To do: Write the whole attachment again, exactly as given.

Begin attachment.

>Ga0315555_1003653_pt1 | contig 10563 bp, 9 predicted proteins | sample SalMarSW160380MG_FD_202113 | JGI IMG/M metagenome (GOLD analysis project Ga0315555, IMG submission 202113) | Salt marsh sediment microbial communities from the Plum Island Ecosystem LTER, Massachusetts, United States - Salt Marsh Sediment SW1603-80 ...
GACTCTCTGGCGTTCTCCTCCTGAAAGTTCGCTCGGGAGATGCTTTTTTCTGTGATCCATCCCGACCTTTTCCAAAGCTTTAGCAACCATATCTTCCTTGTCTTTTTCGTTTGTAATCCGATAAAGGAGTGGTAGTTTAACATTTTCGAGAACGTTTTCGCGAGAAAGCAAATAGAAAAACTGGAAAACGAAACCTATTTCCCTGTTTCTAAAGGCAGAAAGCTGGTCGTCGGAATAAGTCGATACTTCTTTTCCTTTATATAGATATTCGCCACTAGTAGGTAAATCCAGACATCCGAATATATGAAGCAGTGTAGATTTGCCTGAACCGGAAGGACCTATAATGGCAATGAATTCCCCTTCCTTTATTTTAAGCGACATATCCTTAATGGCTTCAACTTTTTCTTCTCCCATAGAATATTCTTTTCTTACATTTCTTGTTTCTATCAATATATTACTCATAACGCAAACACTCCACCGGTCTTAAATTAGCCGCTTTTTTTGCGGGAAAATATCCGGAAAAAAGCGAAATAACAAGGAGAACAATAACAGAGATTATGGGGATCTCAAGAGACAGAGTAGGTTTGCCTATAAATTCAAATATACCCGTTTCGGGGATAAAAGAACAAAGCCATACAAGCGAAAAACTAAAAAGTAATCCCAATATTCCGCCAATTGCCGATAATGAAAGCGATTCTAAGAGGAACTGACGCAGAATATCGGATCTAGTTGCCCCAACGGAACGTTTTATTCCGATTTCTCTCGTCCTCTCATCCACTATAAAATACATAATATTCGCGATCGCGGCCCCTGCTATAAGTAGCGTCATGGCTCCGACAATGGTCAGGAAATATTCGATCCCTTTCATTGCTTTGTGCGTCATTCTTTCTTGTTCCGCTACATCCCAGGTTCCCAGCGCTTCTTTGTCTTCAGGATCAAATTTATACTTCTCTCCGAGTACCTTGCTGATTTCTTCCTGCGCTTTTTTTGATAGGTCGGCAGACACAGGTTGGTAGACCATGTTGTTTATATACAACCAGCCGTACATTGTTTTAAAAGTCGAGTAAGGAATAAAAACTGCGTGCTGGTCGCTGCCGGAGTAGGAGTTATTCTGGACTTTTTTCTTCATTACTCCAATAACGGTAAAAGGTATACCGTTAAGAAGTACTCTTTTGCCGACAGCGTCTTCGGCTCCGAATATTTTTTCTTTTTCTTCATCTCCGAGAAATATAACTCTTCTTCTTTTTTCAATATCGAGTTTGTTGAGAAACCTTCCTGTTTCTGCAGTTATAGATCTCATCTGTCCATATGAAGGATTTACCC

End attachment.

>Ga0315555_1003653_pt1 | contig 10563 bp, 9 predicted proteins | sample SalMarSW160380MG_FD_202113 | JGI IMG/M metagenome (GOLD analysis project Ga0315555, IMG submission 202113) | Salt marsh sediment microbial communities from the Plum Island Ecosystem LTER, Massachusetts, United States - Salt Marsh Sediment SW1603-80 ...
GACTCTCTGGCGTTCTCCTCCTGAAAGTTCGCTCGGGAGATGCTTTTTTCTGTGATCCATCCCGACCTTTTCCAAAGCTTTAGCAACCATATCTTCCTTGTCTTTTTCGTTTGTAATCCGATAAAGGAGTGGTAGTTTAACATTTTCGAGAACGTTTTCGCGAGAAAGCAAATAGAAAAACTGGAAAACGAAACCTATTTCCCTGTTTCTAAAGGCAGAAAGCTGGTCGTCGGAATAAGTCGATACTTCTTTTCCTTTATATAGATATTCGCCACTAGTAGGTAAATCCAGACATCCGAATATATGAAGCAGTGTAGATTTGCCTGAACCGGAAGGACCTATAATGGCAATGAATTCCCCTTCCTTTATTTTAAGCGACATATCCTTAATGGCTTCAACTTTTTCTTCTCCCATAGAATATTCTTTTCTTACATTTCTTGTTTCTATCAATATATTACTCATAACGCAAACACTCCACCGGTCTTAAATTAGCCGCTTTTTTTGCGGGAAAATATCCGGAAAAAAGCGAAATAACAAGGAGAACAATAACAGAGATTATGGGGATCTCAAGAGACAGAGTAGGTTTGCCTATAAATTCAAATATACCCGTTTCGGGGATAAAAGAACAAAGCCATACAAGCGAAAAACTAAAAAGTAATCCCAATATTCCGCCAATTGCCGATAATGAAAGCGATTCTAAGAGGAACTGACGCAGAATATCGGATCTAGTTGCCCCAACGGAACGTTTTATTCCGATTTCTCTCGTCCTCTCATCCACTATAAAATACATAATATTCGCGATCGCGGCCCCTGCTATAAGTAGCGTCATGGCTCCGACAATGGTCAGGAAATATTCGATCCCTTTCATTGCTTTGTGCGTCATTCTTTCTTGTTCCGCTACATCCCAGGTTCCCAGCGCTTCTTTGTCTTCAGGATCAAATTTATACTTCTCTCCGAGTACCTTGCTGATTTCTTCCTGCGCTTTTTTTGATAGGTCGGCAGACACAGGTTGGTAGACCATGTTGTTTATATACAACCAGCCGTACATTGTTTTAAAAGTCGAGTAAGGAATAAAAACTGCGTGCTGGTCGCTGCCGGAGTAGGAGTTATTCTGGACTTTTTTCTTCATTACTCCAATAACGGTAAAAGGTATACCGTTAAGAAGTACTCTTTTGCCGACAGCGTCTTCGGCTCCGAATATTTTTTCTTTTTCTTCATCTCCGAGAAATATAACTCTTCTTCTTTTTTCAATATCGAGTTTGTTGAGAAACCTTCCTGTTTCTGCAGTTATAGATCTCATCTGTCCATATGAAGGATTTACCC